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SwitchBot made a name for itself with the SwitchBot Bot, which is an affordable smart button pressor. It is a simple yet innovative way to make dumb electronics smart. A few other random brands have tried to rip off the ideal, but no one has competed with SwitchBot for this clever little device.

I have previously reviewed a few products from SwitchBot, including the SwitchBot Bot, Smart Humidifier and the smart curtain bot.

I have been happy with all the products and the brand has continued to expand the product range to become a more thorough smart home solution.

Recent launches have included the SwitchBot Blind Tilt and the SwitchBot Lock.

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SwitchBot Hub 2

The most recent release is the SwitchBot Hub 2, which is a significant upgrade from the original Hub. This now combines four functions in one, acting as a hub, thermometer/hygrometer, dual smart button and an IR smart remote control.

The IR remote control function allows the hub to control old infrared appliances and can help make them smarter, what’s more, you can also connect other SwitchBot products via Bluetooth and Wi-Fi to build a more complete smart home experience.

The other big feature is that this supports HomeKit via Matter.

At the moment, the Matter support is a bit limited. The SwitchBot Curtain and SwitchBot Blind Tilt products are already officially supported by Hub 2 with Matter, but the other Bluetooth-based products will receive an update at a later date.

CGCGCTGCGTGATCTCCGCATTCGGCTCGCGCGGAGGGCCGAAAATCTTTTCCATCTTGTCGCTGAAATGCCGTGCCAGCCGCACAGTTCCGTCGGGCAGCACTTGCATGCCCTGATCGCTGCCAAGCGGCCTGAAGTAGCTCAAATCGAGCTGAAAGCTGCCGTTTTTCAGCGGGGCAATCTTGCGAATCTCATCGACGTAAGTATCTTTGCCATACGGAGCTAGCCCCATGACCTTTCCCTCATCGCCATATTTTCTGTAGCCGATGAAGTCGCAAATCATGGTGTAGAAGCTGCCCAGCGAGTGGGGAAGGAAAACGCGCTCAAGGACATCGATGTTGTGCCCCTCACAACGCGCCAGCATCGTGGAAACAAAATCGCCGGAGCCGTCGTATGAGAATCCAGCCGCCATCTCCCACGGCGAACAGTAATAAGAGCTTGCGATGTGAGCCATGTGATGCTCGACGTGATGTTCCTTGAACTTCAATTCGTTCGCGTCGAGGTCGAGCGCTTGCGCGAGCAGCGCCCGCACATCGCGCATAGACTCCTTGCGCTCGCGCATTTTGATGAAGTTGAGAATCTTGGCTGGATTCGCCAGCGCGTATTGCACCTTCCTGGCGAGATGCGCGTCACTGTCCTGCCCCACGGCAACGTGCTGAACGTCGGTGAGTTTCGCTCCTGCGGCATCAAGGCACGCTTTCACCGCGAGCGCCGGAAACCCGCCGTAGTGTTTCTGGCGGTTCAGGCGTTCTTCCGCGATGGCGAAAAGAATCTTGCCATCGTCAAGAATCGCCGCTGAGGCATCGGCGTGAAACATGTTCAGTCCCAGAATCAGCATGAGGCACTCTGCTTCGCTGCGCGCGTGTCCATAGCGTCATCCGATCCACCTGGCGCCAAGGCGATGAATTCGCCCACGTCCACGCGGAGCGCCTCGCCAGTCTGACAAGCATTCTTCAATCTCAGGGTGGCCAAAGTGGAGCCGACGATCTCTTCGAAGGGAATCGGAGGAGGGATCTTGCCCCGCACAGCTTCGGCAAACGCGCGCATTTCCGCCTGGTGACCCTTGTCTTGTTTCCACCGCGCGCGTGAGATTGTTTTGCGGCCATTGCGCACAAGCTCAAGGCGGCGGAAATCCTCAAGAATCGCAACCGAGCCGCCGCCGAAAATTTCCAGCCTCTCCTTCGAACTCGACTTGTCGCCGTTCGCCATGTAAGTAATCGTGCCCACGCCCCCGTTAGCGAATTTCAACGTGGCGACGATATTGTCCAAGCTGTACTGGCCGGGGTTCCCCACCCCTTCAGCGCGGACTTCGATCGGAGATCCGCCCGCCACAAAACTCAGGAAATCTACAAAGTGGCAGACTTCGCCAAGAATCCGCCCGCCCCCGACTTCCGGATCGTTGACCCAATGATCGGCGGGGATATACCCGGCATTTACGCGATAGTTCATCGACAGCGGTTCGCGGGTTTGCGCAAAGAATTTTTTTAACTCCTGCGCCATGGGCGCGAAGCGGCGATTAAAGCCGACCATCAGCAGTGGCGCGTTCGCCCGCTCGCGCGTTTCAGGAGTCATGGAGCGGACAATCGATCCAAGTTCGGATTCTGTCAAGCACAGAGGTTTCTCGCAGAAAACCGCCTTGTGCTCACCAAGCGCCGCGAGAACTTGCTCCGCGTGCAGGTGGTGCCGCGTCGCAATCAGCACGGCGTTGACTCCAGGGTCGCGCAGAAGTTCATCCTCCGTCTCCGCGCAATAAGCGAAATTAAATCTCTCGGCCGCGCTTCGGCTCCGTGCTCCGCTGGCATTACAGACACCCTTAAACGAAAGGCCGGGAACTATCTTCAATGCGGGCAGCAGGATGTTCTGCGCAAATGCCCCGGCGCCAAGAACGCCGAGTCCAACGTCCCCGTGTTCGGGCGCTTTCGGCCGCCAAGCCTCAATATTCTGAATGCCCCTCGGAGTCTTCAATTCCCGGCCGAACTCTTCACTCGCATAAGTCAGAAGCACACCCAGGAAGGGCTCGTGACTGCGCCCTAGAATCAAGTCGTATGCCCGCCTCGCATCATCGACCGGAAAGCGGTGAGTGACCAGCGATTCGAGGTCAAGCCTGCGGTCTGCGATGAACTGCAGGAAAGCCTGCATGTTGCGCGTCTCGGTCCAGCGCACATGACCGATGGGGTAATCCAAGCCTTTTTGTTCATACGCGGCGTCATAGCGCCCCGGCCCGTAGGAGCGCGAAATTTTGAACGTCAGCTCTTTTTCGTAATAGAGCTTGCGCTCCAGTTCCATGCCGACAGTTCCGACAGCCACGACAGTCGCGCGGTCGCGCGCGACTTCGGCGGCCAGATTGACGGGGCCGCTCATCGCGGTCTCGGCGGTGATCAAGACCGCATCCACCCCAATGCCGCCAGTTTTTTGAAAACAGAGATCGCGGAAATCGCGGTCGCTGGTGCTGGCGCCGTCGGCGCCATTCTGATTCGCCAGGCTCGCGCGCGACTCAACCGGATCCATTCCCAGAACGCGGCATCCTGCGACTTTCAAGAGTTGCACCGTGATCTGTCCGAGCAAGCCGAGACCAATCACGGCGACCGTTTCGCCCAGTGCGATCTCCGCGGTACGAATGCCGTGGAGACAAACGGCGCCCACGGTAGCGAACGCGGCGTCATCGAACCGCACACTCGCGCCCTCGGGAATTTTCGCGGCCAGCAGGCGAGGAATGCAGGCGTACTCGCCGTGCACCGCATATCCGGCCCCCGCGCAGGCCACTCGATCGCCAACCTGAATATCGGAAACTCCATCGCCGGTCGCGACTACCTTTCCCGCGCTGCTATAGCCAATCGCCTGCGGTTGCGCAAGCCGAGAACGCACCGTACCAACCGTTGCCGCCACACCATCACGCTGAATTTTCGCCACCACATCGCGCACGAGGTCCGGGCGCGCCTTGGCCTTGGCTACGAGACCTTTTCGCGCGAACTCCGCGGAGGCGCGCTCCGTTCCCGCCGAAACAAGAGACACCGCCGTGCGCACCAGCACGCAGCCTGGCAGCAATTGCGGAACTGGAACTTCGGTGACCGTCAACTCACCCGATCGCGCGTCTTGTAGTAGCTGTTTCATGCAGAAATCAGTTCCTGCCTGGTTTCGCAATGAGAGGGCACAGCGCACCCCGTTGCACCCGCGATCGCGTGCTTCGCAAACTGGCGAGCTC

Parts of this review are unfinished, as I would like to cover the Matter and Home Assistant integration in more detail and ideally when the other Bluetooth accessories have been updated with Matter. I will either update this review or publish a new post specifically for those features.


  • Smart Home Hub
  • Supports Homekit via Matter
  • Smart Temperature and Humidity Meter
  • Smart Alerts
  • IR Remote Control Hub
  • Works when Network connection is down
  • Air conditioner remote control status synchronisation
  • Built-in Smart Buttons


The initial set-up is similar to most IoT devices. This has Bluetooth, so the app will automatically detect the hub. You then place it into pairing mode, provide the 2.4GHz SSID details and wait for it to pair up.